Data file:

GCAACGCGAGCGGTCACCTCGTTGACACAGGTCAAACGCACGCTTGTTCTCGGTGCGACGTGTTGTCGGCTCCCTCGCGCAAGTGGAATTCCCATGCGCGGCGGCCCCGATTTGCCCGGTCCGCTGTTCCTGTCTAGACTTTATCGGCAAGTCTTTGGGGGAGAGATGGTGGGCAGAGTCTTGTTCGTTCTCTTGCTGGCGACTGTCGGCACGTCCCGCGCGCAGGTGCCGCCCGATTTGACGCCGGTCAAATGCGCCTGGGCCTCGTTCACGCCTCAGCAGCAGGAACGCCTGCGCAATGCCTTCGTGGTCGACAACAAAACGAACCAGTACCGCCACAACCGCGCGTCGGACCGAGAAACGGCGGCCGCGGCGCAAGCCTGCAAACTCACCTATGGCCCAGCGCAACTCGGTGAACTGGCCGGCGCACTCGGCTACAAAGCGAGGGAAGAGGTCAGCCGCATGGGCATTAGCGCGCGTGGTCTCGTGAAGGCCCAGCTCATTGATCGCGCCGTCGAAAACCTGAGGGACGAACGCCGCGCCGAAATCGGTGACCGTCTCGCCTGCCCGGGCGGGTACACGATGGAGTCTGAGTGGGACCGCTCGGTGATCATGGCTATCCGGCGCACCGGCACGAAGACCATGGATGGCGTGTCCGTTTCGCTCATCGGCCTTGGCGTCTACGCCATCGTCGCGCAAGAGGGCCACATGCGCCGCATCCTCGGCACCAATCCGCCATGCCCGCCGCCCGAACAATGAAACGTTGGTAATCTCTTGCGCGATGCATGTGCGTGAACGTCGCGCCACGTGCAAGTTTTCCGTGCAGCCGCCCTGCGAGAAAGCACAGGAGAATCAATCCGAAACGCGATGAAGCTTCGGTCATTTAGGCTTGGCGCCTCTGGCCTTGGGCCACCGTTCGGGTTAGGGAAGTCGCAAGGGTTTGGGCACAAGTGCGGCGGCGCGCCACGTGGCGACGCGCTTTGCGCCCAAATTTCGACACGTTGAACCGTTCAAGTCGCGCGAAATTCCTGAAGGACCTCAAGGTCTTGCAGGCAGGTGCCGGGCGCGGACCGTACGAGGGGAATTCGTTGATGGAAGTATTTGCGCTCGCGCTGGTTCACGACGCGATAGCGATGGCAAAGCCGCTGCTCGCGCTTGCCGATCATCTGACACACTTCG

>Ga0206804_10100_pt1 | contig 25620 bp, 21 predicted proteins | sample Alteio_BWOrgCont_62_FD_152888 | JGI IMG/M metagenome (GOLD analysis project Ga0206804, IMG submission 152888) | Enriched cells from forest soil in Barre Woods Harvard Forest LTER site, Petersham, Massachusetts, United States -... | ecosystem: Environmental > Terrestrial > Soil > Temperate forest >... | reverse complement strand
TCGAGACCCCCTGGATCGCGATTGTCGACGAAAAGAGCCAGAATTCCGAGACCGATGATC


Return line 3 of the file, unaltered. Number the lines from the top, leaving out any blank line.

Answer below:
TCGAGACCCCCTGGATCGCGATTGTCGACGAAAAGAGCCAGAATTCCGAGACCGATGATC